Coughing worse at night and in bed: Why asthma symptoms are worse in the evening

Coughing, shortness of breath, a tight chest, wheezing and other asthma symptoms are more likely to develop in the evening and at night than during the day. This can lead to sleeplessness and can be very difficult for those affected. In an interview, pulmonary specialist Prof Dr Rainald Fischer explains the phenomenon and shows what people with asthma can do against coughing and shortness of breath in the evening.

PARI blog: Prof Dr Fischer, why is coughing and shortness of breath worse in the evening and at night than during the day for asthmatics?

Prof Dr Fischer: The reason for the bad cough, breathing problems and tendency to asthma attacks in the evening is what is known as the circadian rhythm – i.e. the natural day and night rhythm. Cortisol and histamine release in particular is affected by circadian fluctuations. In the evening, the body naturally produces less cortisol and histamine.

This means inflammation is more likely to develop in the evening and at night, which in turn causes the lining of the bronchial tubes to swell. This means that the bronchial tubes are naturally narrower in the evening than during the day and so asthma problems are more likely to arise.

PARI blog: Are there other causes aside from the day and night rhythm that make asthma symptoms more severe in bed?

Prof Dr Fischer: When we lie down, secretions from the nose and sinuses flow towards the airways, which can trigger a cough as a protective reflex. The cough stops the nasal secretions reaching the lungs, so it is a positive response, but can still be a nuisance. The horizontal position also means that the lungs have less room to expand, which can also affect the ability to breathe.

If you have a dust or dust mite allergy, this can trigger allergic asthma, because our bedding harbours dust mites. When you lie down at night and are closer to these allergens, it can worsen the symptoms.

PARI blog: What can people with asthma do against the evening and night-time cough?

Prof Dr Fischer: The most important thing is to take your medication as prescribed. If your symptoms still increase in the evening and at night, it is really important to talk to your doctor to see if your asthma medication needs to be adjusted. Of course, it is important to avoid asthma triggers – regularly change your bedding and clean your bedroom to reduce levels of dust and dust mites.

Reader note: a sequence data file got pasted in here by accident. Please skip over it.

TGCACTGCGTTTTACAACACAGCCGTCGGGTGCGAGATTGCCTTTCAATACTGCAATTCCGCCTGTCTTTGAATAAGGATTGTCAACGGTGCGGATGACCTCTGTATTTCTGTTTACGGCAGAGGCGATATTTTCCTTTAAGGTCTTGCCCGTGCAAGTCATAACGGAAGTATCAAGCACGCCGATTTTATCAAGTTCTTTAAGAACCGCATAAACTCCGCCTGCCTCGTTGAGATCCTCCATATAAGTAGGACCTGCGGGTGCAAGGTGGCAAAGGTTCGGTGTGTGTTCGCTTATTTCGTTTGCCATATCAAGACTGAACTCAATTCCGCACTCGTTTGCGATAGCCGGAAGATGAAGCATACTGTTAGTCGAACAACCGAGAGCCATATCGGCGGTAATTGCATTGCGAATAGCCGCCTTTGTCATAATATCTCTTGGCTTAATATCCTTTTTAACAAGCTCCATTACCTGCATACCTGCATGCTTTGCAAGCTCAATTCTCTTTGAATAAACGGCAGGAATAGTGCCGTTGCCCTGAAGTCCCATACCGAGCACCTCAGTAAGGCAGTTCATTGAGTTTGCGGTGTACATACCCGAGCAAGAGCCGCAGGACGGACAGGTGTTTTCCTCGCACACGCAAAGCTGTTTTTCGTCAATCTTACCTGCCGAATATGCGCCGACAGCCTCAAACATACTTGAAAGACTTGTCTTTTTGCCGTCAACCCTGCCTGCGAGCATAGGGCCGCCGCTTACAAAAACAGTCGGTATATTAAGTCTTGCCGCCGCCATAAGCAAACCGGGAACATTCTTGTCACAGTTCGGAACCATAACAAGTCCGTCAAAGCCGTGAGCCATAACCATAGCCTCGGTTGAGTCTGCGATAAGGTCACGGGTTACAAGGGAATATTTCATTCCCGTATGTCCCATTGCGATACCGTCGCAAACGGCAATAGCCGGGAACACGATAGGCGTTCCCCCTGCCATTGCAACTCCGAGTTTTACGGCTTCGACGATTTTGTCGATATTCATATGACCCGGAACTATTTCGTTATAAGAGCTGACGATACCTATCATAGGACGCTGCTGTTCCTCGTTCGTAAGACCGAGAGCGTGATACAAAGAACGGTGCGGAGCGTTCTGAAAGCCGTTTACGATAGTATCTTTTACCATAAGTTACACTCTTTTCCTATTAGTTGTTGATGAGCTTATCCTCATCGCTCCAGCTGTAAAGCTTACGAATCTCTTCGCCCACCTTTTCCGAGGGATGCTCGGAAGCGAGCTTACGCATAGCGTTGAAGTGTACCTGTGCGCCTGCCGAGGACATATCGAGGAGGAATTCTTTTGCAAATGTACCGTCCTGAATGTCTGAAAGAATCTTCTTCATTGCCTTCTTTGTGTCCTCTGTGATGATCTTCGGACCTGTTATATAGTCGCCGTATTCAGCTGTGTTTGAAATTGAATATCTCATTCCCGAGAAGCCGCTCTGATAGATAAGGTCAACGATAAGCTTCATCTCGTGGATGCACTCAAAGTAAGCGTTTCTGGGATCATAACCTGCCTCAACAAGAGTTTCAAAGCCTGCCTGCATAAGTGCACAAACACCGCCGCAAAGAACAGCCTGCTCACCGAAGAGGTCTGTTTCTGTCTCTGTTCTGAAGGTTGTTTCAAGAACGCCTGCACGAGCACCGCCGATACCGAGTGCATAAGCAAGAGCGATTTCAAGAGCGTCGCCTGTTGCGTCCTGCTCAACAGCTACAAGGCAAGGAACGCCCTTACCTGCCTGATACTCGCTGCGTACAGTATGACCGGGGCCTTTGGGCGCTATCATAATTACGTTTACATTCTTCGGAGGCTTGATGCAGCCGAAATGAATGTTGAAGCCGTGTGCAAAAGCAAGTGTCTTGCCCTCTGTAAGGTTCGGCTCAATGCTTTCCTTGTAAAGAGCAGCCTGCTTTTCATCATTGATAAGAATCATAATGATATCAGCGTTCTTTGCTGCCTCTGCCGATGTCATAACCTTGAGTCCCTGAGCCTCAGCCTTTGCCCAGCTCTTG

If the asthma is triggered by a pollen allergy, it is important to air your home at the right time of day. It may also be worth setting up a pollen filter in the bedroom which will filter the pollen out of the air. Everyone – not just the person affected but also their partner – should take off clothes contaminated with pollen outside the bedroom. It can also help if you wash your hair to remove the pollen. The aim is to reduce allergens as far as possible.

If you have a runny nose or lots of nasal secretions, it can help to do a nasal douche before you go to bed. Generally, if you are affected by this you should get to know how your body works. Keeping a diary to identify triggers of which you are not yet aware, can help. You should discuss your observations with the doctor.

PARI blog: Prof Dr Fischer, thank you very much for taking the time to talk with us.

About Prof Dr Rainald Fischer

Prof Dr Rainald Fischer is a specialist for internal medicine in private practice, with a subspecialty in lung and bronchial medicine, specialty of emergency medicine, sleep medicine and allergy medicine in Munich-Pasing. Before that he worked as an internist and lung specialist, most recently as a senior physician at the Munich university hospital. Prof Dr Rainald Fischer is a founding member and president of the Deutschen Gesellschaft für Berg- und Expeditionsmedizin (German Society for Mountain and Expedition Medicine), and also a member of the Cystic Fibrosis Medical Association.

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Note: The information in this blog post is not a treatment recommendation. The needs of patients vary greatly from person to person. The treatment approaches presented should be viewed only as examples. PARI recommends that patients always consult with their physician or physiotherapist first.

An article written by the PARI BLOG editorial team.

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